American Sweetgum Tree
Category: Deciduous Trees
Facts about American Sweetgum Tree, "Scientific name for American Sweetgum Tree is Liquidambar styraciflua". Also called hazel pine. The American Sweetgum is a deciduous tree from the genus Liquidambar. The American Sweetgum Tree is commonly found in North America and most tropical regions especially areas around Mexico. In the United States, Sweetgum is highly regarded as one of the significant forest trees. Its leaves are shaped in a five pointed star format and its fruits spiked. American Sweetgum Tree belongs to the family Altingiaceae.
Geographical Distribution of American Sweetgum Tree
American Sweetgum Tree is one of the forest trees that enjoy a wide geographical distribution especially in the southeastern part of the United States. American Sweetgum Tree grows naturally and in areas of moderate altitudes. However, the American Sweetgum Tree does not do well in colder areas. Other countries where the American Sweetgum Tree grows include Mexico, Nicaragua, Salvador, Honduras and Guatemala. The American Sweetgum Tree does well in temperate and humid climates.
The American Sweetgum Tree Size
The American Sweetgum Tree also known botanically as Liquidambar styraciflua is medium sized with some other tree species growing to large sizes depending on the immediate environment. When cultivated, they grow to a height of between 33 to 50 feet (10.05 to 15.24 meters). In the wild, it can attain a height up to 150 feet (45.72 meters). The diameter of its trunk measures 2 to 3 feet (.60 to .91 meters) and its lifespan averages 400 years.
A Full grown American Sweetgum Tree can absorb as much as 48 pounds (21.77 kg) of carbon dioxide a year. The same tree could also produce enough oxygen in a day for two people. In a single day, a large American Sweetgum Tree can drink up to 100 gallons (378.5 liter) of water from the ground and discharge it into the air.
You can tell a American Sweetgum Trees age by the number of growth rings. Growth rings size shows what kind of conditions accrued that year, the temperature and if it was a dry or wet year.
The shape of the American Sweetgum Tree is symmetrical and after two years of growth, the branches become heavy forcing it to take an egg shape.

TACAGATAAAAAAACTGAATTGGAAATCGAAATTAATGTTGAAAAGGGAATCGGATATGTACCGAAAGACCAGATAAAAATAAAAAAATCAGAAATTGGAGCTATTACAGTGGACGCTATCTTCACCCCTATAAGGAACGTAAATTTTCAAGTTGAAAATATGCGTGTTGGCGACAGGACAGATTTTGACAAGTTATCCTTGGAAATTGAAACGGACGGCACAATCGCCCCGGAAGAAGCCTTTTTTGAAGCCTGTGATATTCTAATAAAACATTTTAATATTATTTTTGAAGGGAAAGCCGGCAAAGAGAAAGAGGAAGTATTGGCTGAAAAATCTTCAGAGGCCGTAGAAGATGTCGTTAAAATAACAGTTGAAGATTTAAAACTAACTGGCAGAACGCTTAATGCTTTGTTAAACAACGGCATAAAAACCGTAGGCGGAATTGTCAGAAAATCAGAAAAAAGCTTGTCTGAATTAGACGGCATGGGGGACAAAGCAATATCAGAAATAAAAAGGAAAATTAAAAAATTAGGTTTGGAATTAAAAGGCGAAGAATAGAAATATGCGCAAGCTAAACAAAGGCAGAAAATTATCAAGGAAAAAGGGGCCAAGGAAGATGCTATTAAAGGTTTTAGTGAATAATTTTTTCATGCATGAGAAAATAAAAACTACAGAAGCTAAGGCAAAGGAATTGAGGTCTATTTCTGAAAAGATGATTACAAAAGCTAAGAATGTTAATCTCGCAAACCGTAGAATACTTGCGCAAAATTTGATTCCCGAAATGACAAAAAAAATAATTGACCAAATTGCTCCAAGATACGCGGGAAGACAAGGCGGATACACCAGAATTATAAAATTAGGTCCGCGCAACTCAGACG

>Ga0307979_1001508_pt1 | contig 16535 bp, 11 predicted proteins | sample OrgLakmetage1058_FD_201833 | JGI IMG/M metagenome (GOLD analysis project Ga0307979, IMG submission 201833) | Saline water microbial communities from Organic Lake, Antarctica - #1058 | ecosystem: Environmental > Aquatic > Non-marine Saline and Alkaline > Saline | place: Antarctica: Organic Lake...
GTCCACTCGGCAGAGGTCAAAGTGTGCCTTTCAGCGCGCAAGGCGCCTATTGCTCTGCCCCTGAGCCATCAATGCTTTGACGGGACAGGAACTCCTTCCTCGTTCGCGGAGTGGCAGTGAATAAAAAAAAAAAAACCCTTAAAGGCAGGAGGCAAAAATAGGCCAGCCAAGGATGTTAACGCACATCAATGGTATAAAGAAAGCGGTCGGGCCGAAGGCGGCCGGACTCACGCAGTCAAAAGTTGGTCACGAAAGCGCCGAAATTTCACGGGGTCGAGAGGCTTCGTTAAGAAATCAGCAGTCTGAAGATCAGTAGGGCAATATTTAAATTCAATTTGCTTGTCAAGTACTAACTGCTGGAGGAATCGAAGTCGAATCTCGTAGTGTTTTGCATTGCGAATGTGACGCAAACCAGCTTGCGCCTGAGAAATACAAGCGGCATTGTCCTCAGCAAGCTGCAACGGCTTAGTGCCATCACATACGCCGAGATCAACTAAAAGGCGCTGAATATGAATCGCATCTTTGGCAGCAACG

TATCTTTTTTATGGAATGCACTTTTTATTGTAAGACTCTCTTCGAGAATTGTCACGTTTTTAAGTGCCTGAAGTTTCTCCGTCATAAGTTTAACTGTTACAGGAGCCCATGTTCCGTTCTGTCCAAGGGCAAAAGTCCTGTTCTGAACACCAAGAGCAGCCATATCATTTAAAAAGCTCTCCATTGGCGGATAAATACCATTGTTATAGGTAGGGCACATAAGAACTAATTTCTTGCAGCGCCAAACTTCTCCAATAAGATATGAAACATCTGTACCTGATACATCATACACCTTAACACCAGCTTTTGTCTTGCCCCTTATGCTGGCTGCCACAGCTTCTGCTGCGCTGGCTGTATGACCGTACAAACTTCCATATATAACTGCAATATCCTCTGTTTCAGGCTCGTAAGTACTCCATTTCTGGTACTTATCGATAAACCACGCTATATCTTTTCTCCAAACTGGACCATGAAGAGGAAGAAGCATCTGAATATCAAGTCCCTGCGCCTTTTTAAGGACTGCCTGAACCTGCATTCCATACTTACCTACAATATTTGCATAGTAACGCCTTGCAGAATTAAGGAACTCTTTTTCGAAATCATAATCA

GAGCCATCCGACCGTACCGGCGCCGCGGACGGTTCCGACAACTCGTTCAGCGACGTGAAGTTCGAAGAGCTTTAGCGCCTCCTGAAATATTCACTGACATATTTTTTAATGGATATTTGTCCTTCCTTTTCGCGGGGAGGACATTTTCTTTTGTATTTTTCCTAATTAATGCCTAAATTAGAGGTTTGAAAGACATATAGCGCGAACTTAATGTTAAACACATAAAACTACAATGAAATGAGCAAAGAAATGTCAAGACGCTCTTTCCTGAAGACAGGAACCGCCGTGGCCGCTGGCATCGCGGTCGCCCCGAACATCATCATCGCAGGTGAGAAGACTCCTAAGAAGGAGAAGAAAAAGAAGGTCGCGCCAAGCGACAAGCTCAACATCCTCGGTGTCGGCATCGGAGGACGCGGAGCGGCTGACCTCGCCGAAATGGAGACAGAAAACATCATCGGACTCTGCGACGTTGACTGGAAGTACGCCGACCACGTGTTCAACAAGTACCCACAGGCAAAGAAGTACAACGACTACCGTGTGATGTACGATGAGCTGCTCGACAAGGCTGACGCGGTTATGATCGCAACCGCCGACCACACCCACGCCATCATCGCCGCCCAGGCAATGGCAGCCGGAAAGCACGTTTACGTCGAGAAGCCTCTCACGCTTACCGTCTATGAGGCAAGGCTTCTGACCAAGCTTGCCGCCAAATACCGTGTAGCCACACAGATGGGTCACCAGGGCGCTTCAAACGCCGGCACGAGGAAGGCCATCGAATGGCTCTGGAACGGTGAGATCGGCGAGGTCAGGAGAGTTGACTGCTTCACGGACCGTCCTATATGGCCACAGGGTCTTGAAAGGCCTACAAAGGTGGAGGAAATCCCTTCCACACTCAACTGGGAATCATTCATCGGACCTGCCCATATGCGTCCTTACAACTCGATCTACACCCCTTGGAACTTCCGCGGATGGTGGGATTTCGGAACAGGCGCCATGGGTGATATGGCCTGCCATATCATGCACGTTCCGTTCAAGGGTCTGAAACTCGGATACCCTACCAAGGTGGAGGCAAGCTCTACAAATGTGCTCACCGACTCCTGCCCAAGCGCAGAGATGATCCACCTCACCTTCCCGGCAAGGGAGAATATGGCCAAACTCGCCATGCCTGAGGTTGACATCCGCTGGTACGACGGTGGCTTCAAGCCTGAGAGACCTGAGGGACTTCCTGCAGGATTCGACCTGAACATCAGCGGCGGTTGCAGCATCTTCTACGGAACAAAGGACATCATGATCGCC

American Sweetgum Tree leaves are made up of many colored pigments, green chlorophyll hides the colors during the growing season of spring and summer. As days get Shorter and cooler temperatures come in the fall, it cause the chlorophyll to break down and than the other color pigments can be seen.
American Sweetgum Tree growth is referred to as Meristem (The undifferentiated embryonic plant tissue from which new cells are created, as that at the tip of a root or stem). This tissue can be found at the tips of shoots and leaves. Inside the stem growth in thickness occurs at the vascular cambium.
American Sweetgum Trees make their own food from sunlight, carbon dioxide, water, and nutrients from the soil.
Bark and Branches of American Sweetgum Tree
American Sweetgum Trees twigs and branches are noticeably small. The bark has a light brown coloration but at times it may take red or grey colors. One cubic foot of the bark weighs approximately 37 lbs (16.78 kg). The branches are deep fissured and carry layers of cork. One drawback of the American Sweetgum Tree is that its branches may have ridges resulting into a larger surface area. This becomes a problem particularly during winter because the snow accumulates on these branches causing an increase in weight.
The leaves usually have five to seven lobes that are sharply pointed. Their width measures between 3 to 5 inches (7.6 to 12.7 cm).
ts it from the elements and is made up of dead cells.
American Sweetgum Tree roots usually grow two to three times the width of the tree branches. The ideal time to fertilize your American Sweetgum Tree is in late fall or early spring. If you want to transplant a American Sweetgum Tree do it in fall, this is ideal for most trees.